99. 99.

    Duff offers one compelling vision. For another vision of criminal process that maintains an emphasis on collective moral judgment within a framework of accountability and healing, see generally Danielle Sered, Until We Reckon: Violence, Mass Incarceration, and a Road to Repair (2019); see also Donald Braman, Punishment and Accountability: Understanding and Reforming Sanctions in America, 53 UCLA L.Rev. 1143 (2006) (investigating a “popular preference for ‘accountability-reinforcing sanctions’" and exploring the role of accountability in punishment).

  100. 100.

    Duff himself, of course, has given this question considerable attention. In addition to The Realm, see generally Duff, supra note 55; see also Simonson, supra note 78.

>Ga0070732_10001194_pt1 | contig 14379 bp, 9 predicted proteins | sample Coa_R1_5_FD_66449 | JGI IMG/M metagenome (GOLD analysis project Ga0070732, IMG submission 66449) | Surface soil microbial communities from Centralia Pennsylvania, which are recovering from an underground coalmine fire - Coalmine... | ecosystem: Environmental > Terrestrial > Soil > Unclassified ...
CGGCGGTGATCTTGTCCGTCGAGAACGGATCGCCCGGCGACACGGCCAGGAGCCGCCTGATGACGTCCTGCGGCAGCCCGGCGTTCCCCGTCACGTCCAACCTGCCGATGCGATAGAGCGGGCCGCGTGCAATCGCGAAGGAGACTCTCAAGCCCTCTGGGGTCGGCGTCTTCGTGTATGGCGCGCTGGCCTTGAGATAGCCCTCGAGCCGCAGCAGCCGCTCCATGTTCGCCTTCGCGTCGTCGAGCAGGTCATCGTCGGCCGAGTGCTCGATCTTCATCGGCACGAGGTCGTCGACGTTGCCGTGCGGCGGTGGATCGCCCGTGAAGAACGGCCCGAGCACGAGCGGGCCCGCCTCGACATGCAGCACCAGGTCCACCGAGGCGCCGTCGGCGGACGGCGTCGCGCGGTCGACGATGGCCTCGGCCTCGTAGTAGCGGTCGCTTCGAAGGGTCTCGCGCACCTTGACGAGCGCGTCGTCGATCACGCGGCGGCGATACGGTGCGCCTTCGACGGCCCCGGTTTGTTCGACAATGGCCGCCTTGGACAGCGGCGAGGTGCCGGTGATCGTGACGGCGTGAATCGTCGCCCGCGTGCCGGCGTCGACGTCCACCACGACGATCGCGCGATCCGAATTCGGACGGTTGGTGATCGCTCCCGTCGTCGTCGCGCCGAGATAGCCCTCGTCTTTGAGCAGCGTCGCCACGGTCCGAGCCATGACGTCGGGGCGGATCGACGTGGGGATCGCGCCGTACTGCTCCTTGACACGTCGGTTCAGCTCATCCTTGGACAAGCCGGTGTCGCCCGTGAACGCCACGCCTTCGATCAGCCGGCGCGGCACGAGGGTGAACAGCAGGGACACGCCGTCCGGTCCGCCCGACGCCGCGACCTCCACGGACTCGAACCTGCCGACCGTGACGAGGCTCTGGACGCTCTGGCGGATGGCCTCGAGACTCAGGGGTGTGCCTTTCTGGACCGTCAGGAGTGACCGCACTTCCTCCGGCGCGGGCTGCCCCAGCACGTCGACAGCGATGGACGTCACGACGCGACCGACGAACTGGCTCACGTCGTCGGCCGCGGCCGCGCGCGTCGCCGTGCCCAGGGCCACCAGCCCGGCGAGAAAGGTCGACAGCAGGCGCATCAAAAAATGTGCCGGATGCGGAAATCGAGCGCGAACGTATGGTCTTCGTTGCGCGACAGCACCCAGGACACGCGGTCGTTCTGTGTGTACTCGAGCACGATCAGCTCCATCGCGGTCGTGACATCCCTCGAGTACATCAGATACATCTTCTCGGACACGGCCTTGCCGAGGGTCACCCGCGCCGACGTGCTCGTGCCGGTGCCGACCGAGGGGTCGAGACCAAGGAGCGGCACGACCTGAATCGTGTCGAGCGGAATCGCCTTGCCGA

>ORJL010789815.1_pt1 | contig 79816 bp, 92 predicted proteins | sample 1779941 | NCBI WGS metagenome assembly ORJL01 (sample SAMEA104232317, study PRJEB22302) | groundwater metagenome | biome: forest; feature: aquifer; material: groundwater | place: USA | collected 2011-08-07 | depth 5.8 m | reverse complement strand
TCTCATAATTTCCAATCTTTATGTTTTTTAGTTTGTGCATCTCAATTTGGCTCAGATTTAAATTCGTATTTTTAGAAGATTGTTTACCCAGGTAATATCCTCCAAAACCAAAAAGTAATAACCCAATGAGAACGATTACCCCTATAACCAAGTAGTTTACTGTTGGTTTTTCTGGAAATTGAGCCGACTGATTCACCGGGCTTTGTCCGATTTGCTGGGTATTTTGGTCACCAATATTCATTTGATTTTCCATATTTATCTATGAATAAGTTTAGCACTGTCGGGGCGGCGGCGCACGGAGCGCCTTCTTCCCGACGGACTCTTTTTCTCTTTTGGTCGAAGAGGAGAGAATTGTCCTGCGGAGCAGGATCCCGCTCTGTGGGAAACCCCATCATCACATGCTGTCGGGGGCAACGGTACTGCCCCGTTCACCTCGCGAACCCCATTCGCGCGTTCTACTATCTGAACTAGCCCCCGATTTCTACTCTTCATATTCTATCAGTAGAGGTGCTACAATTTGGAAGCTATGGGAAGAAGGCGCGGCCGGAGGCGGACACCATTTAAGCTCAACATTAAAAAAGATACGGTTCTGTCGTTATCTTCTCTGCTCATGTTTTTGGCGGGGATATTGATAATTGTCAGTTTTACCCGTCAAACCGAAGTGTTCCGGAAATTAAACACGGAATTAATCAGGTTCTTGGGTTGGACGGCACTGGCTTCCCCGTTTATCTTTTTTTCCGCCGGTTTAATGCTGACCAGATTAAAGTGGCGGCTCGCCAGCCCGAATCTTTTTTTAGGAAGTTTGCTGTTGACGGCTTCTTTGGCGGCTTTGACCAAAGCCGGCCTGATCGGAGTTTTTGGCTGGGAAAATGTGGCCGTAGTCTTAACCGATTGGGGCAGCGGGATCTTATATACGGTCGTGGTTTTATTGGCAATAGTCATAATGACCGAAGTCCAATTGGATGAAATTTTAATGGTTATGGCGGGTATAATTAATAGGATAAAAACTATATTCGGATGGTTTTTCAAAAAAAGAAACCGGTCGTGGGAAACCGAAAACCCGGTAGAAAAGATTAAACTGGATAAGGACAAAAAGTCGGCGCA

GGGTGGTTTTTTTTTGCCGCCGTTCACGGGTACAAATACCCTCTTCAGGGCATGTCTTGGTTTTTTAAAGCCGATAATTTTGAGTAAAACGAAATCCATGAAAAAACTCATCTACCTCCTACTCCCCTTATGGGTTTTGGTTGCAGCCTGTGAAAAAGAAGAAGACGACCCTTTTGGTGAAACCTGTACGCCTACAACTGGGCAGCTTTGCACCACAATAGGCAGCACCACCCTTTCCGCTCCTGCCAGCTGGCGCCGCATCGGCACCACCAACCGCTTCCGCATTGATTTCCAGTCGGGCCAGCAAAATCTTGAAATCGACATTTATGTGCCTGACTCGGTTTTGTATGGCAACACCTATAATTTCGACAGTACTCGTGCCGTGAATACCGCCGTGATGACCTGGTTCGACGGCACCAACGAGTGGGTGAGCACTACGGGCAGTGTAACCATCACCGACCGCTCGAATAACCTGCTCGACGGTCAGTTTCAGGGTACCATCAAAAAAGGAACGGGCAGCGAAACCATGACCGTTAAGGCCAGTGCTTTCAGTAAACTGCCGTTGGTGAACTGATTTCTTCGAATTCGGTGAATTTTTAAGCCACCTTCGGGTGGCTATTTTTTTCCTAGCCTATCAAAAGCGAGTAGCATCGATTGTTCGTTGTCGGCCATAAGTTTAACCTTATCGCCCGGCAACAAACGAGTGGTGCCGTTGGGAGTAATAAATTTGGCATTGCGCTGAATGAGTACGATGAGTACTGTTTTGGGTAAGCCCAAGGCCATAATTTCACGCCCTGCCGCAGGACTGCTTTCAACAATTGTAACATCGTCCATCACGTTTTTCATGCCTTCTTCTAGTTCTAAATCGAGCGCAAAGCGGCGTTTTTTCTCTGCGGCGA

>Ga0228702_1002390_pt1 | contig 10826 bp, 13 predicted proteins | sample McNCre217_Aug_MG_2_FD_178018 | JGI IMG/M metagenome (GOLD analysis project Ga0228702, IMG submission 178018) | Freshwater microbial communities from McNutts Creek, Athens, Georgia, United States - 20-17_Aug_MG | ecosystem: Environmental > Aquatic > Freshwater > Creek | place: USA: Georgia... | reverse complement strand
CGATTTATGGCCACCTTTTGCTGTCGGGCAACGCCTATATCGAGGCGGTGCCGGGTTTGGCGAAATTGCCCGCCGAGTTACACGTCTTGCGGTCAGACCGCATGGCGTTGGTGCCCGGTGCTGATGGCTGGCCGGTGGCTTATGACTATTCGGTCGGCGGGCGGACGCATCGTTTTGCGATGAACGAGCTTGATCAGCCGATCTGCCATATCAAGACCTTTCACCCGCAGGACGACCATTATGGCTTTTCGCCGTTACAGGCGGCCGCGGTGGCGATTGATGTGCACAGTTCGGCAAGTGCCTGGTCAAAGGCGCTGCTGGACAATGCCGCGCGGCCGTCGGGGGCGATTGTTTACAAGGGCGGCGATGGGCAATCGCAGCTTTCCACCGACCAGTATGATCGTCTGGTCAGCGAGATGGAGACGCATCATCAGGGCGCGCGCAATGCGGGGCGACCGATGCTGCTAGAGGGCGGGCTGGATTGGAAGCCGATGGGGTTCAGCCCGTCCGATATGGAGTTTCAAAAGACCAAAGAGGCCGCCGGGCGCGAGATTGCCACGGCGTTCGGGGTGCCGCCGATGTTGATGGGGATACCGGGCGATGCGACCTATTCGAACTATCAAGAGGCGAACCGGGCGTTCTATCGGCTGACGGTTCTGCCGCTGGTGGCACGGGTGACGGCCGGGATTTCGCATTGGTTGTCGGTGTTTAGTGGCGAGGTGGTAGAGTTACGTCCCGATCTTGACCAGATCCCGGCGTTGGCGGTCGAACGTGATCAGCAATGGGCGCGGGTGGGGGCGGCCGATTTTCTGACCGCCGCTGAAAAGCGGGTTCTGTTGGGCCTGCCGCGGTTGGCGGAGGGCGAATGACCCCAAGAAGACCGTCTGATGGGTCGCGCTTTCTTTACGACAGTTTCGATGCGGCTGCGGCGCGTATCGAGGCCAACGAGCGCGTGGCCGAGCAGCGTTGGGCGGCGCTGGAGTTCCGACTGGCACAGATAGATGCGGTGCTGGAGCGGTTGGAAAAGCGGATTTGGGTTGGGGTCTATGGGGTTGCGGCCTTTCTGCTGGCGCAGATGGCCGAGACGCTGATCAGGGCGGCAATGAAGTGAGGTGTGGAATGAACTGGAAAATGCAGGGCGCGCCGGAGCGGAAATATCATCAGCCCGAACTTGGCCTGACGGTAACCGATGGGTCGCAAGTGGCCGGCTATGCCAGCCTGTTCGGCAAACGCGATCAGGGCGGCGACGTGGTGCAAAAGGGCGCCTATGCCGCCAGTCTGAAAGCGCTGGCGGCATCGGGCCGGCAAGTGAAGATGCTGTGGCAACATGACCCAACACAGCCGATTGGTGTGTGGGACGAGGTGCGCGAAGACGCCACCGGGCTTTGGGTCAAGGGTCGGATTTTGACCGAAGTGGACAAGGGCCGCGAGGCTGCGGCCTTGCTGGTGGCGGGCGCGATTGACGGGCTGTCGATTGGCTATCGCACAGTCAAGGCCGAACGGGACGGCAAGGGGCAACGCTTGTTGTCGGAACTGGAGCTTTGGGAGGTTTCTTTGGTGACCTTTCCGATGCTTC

101. 101.

    This conflict is one manifestation of the metaphysical tension at the heart of criminal law. We believe in individual agency but also recognize that human action is highly determined. Convictions reflect blame for crimes committed; yet disparate conviction rates among disadvantaged groups demonstrate that convictions flow, in significant part, from undeserved circumstances. Cf. Weisberg, supra note 98, at 1240 (“Is it possible to defend an ethos of individual responsibility when it is instantiated in a practice that has led to the mass production of ruined lives?”); Jeffrie G. Murphy, Marxism and Retribution, in Punishment: A Philosophy and Public Affairs Reader 3 (A. John Simmons et al. eds., 1995).

  102. 102.